By Madison Hirneisen
(The Center Square) – The federal government determined California is ineligible for about $12 billion in funds for public transit due to changes to the state’s public pension law, provoking demands from several state officials urging the U.S. Department of Labor to reconsider.
The Office of Labor-Management Standards (OLMS) declared that the state was ineligible for billions in transit funds due to a 2013 pension law that the department said “significantly interferes” with transit employees’ ability to negotiate pension rights.
The law, called the 2013 Public Employees’ Pension Reform Act, changed the way retirement and health benefits were applied, while also placing compensation limits on California Public Employees’ Retirement System (CalPERS) members. According to CalPERS, the greatest impact was felt among new members who were hired after Jan. 1, 2013.
The Labor Department asserted that the state’s restriction on pension benefits for new employees was in violation of a 1964 federal law that requires state and local agencies to protect employees’ interests to be eligible for federal transit grants. The department also deemed that changes to pension law in 2013 were improper because they were imposed by law instead of collective bargaining with unions, according to the Sacramento Bee.
This decision to withhold funds means California would not be eligible for about $9.5 billion in transit funds set aside for public transit in the infrastructure bill passed by Congress last week. The state would also lose out on about $2.5 billion in American Rescue Plan Act funds earmarked for public transit in the state.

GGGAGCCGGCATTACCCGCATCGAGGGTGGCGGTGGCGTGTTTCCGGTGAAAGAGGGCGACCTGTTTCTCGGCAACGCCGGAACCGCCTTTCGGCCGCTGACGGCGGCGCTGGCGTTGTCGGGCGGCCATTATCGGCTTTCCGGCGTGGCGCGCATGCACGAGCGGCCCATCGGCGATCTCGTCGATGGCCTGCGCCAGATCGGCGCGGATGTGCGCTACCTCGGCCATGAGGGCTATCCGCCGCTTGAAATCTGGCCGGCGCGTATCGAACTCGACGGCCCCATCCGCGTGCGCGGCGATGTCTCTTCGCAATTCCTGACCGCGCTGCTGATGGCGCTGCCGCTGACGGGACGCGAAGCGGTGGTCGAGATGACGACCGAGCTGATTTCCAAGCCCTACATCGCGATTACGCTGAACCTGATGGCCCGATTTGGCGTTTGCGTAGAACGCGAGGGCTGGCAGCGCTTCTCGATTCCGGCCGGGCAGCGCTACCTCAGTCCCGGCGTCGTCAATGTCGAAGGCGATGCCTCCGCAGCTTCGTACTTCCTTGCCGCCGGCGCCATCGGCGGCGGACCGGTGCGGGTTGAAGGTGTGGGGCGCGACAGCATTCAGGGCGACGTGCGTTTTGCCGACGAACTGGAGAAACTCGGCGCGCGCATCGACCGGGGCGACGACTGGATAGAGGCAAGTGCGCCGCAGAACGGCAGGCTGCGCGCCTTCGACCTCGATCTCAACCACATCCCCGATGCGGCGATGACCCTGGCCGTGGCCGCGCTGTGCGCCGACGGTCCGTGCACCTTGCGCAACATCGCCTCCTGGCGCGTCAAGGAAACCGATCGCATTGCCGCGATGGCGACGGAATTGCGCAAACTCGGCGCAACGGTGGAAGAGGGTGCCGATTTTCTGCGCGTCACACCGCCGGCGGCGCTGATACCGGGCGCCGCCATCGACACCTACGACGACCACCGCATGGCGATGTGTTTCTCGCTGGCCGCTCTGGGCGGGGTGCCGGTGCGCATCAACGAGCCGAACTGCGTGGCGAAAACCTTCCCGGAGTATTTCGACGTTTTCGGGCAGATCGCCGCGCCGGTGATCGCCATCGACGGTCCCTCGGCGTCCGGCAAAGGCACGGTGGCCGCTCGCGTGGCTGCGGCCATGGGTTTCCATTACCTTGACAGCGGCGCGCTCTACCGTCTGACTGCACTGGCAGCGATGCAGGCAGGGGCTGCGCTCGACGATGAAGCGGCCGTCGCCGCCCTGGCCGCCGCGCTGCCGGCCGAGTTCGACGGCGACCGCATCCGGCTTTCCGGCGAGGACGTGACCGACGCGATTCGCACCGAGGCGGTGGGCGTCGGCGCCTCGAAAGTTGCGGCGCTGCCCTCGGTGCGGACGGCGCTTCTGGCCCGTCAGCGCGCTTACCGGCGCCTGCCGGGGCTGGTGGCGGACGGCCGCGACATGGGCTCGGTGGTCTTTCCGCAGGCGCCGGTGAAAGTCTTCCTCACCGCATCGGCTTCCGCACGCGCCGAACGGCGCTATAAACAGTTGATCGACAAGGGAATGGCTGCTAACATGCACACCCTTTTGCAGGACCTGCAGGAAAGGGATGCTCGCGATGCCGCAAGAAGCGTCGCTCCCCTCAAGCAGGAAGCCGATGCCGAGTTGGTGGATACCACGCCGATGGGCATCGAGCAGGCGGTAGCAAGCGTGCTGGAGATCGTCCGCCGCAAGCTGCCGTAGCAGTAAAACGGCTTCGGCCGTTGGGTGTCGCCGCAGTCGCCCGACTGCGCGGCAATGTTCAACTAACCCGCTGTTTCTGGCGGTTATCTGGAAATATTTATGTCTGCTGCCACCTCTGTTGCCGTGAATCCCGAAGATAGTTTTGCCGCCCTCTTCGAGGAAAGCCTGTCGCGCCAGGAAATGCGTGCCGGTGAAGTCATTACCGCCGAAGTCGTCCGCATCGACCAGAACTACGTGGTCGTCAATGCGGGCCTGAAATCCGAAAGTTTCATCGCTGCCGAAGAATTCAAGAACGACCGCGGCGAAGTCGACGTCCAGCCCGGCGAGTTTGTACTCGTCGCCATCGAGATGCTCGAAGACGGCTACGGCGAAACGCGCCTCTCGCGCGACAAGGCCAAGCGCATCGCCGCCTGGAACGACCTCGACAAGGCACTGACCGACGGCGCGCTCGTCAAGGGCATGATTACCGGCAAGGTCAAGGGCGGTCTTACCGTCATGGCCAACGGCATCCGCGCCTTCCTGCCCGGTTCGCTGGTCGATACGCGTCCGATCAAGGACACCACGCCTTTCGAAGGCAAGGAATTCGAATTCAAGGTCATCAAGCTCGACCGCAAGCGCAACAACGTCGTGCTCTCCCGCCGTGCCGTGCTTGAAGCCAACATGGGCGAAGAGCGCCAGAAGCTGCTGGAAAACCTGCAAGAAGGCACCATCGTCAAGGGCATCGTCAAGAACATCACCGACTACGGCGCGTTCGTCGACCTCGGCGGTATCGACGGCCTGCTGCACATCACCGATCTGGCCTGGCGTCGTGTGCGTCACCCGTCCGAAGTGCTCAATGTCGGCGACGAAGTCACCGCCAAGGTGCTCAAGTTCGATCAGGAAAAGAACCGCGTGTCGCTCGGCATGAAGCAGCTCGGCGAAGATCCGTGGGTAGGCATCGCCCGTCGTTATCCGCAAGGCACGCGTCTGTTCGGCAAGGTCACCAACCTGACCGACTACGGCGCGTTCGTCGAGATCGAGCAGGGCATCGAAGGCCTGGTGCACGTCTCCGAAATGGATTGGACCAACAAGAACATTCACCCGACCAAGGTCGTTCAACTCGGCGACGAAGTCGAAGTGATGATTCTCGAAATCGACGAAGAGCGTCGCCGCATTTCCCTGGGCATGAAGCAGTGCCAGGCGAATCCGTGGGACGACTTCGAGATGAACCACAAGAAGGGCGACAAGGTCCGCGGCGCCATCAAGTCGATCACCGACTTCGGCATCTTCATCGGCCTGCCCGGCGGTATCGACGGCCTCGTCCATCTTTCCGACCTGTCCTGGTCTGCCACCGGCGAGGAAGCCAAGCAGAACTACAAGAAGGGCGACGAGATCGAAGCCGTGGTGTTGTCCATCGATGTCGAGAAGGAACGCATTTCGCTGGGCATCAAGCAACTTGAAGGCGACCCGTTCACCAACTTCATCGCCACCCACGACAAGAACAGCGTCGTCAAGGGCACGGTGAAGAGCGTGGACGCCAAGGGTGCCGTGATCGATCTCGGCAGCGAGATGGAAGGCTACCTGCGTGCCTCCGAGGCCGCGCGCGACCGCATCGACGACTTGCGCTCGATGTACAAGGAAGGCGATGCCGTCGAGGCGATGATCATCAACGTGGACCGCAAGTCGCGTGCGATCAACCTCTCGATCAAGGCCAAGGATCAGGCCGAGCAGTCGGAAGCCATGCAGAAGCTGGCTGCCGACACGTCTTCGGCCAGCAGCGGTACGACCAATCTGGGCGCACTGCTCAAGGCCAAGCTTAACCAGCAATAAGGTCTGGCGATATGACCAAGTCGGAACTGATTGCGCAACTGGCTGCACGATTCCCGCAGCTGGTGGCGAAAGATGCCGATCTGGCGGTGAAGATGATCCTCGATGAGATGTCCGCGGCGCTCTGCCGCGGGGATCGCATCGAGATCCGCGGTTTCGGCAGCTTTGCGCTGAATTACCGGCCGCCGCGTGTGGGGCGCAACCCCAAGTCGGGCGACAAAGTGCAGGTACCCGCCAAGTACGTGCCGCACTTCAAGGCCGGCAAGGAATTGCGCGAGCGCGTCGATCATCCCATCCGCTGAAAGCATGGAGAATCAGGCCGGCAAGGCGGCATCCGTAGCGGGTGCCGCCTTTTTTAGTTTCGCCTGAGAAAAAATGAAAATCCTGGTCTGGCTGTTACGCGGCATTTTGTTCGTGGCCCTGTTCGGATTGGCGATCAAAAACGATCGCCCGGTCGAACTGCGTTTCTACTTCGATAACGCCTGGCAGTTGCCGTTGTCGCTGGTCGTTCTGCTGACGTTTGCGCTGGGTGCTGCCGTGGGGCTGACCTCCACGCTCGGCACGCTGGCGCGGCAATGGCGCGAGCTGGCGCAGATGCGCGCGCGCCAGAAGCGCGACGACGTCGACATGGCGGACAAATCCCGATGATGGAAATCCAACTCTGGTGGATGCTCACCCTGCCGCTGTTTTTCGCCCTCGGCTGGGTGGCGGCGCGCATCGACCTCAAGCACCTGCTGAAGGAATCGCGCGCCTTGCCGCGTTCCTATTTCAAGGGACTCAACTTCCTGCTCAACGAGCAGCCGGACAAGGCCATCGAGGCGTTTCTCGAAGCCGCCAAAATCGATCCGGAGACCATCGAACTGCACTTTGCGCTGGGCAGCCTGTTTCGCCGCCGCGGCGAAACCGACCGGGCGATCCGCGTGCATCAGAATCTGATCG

The decision provoked a strongly-worded response from Gov. Gavin Newsom on Wednesday, who called the decision to withhold funds from transit agencies “extremely concerning.” In a letter written to Secretary of Labor Marty Walsh, Mr. Newsom urged the agency to restore the state’s access to these funds, arguing that withholding these funds as the state still battles the pandemic “does great harm and injustice to the people of California.”
“OLMS’s decision deprives financially beleaguered California public transit agencies that serve essential workers and our most vulnerable residents of critical support, including American Rescue Plan Act funds that those agencies need to survive through the pandemic,” the governor wrote. “Because of a dramatic decline in ridership, public transit agencies rely more than ever on these federal grants just to keep trains and buses running and their workforces employed.”
The governor also argued that the pension changes did not impair labor unions’ collective bargaining rights, though the Labor Department said the state law “substantially interferes with the scope of permissible collective bargaining by transit workers and transit agencies” in its decision on Oct. 28.
This instance is not the first time federal officials have questioned the state’s pension law. The Obama administration blocked grant funding for two California transit agencies during his presidency, but the state sued and won, according to the Associated Press.
In addition, the pension law was reviewed once again in 2019 under the Trump administration, and the Department of Labor determined that the 2013 pension law did not make the state ineligible for public transit funds. The latest decision from the department reverses this prior position.
Senators Alex Padilla and Dianne Feinstein supported the governor’s stance in a letter sent to the Labor Department Wednesday, calling on the agency to immediately reinstate eligibility for federal transit funds. The senators argued that the last two presidential administrations allowed California to receive transit grants, and claimed they were “not aware” of new court action that would lead the department to reverse its prior decision.
“We have serious concerns that the Department of Labor’s new determination will put billions of dollars in transit grants, as well as continued emission reductions, for California at risk,” the senators wrote. “Further, the Department’s determination was made just after Congress passed major COVID economic relief and infrastructure legislation to fund billions of dollars in new transit grants. We have grave concerns with such a determination that puts California transit agencies and millions of Californians at such a disadvantage.”
The Labor Department’s decision is still pending federal judicial review, but if the decision is not overturned, Mr. Newsom warned that the state will be forced to ask its Congressional delegation to “remedy this situation as a matter of highest priority.”